Blog post by L3 Audio Production student Gareth Bailey.
Dan Shepherd is primarily a radio producer and provider of training and teaching for people working in radio. He runs Far Shoreline Productions.
This guest lecture had Dan showing us examples of some of his more notable radio features, and giving us some insight into the production of these.
The first was an audio ‘feature documentary’ of an Australian train journey, recorded on numerous tapes in the pre-digital era for the BBC. He made the point that certain sounds on the journey were evocative, and capturing these enables the producer to build the world of the experience for the listeners…Interviews with train passengers both tell a story and evoke a sense of place, which is critical to documentary of this type, as well as a sense of the journey itself. This is so important that some of the sounds used were taken from the library at the expense of authenticity, as it wasn’t always possible to collect the audio to a sufficient standard for later use.
This sense of place is particularly relevant to our film project this term as we’ve been consciously trying to collect as much ‘authentic’ foley sound from our sets, but these have often been unusable due to external factors like traffic noise necessitating their recreation which, in turn, has sometimes led to a better ‘fit’ with the picture than the authentic sound would have achieved. This is different from radio, where sound is all, but the idea of communicating a sense of place is similar.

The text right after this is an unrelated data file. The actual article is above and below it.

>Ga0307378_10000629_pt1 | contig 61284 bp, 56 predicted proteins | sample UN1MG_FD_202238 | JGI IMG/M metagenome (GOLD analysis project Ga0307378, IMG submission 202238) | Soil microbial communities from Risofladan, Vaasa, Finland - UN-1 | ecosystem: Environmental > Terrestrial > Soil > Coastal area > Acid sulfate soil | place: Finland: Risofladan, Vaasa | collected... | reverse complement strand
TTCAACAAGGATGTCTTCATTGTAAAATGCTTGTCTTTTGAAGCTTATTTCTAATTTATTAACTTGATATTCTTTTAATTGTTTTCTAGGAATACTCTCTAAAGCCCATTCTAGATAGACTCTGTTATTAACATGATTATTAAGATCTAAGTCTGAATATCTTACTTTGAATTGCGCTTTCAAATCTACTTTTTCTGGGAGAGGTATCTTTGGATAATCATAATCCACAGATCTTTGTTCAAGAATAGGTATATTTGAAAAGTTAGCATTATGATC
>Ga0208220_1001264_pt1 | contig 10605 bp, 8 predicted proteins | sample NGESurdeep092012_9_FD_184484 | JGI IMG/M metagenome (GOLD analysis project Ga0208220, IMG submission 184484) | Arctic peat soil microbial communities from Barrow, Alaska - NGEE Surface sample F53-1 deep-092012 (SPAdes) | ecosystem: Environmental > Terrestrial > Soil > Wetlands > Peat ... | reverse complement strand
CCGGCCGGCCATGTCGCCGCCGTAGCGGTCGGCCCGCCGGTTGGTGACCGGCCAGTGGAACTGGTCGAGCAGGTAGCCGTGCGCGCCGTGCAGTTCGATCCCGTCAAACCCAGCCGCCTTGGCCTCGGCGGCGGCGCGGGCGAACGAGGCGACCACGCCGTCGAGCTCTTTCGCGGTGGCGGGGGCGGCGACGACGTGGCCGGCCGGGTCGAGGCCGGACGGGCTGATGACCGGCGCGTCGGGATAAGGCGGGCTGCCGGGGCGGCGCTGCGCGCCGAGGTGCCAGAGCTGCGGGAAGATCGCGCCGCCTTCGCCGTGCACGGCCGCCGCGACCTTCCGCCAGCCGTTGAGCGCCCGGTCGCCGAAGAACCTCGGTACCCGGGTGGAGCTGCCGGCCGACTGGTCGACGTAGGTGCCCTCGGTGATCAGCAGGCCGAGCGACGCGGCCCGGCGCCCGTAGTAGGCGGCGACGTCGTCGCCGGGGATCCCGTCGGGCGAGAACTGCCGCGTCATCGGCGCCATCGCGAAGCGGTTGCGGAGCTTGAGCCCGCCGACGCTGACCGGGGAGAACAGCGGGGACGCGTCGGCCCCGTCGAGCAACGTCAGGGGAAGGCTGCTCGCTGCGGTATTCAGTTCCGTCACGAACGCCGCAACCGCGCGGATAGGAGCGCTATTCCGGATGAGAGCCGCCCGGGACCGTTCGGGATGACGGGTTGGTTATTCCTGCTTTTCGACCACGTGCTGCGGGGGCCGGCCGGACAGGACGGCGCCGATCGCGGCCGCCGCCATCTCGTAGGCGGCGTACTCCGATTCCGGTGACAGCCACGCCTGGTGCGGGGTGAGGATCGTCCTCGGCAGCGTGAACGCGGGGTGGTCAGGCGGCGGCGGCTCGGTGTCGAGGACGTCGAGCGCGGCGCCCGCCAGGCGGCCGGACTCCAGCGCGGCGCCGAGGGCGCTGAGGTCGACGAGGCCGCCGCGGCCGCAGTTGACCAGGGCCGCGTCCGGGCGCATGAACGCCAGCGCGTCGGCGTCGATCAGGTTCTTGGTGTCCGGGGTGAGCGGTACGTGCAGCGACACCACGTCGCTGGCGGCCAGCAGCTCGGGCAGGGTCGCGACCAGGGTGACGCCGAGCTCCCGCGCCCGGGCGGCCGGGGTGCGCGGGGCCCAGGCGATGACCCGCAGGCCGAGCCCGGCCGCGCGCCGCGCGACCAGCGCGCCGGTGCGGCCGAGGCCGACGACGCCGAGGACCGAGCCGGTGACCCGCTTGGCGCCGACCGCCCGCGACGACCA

For Dan, the key differentiating factor with features is their enabling of depth and scope of approach. A ‘good feature will always be greater than the sum of its parts’ – a travelogue becomes more than that by telling a story and capturing the experience of others. Where news and current affairs programs condense data, feature documentaries allow the exploration of different dimensions of creativity around an idea.
Dan’s discussion of a second program on ‘cut-ups’, created for Radio 4, touched upon the importance of making your feature for a specific audience. This particular show featured a presenter working in an explanatory role as the Radio 4 audience were likely being introduced to the idea of the mash-up for the first time. For Dan, the question became how to make the subject relevant and interesting for a Radio 4 audience and this along with the prescribed format conventions when working for the BBC narrowed the focus of the show as it was edited.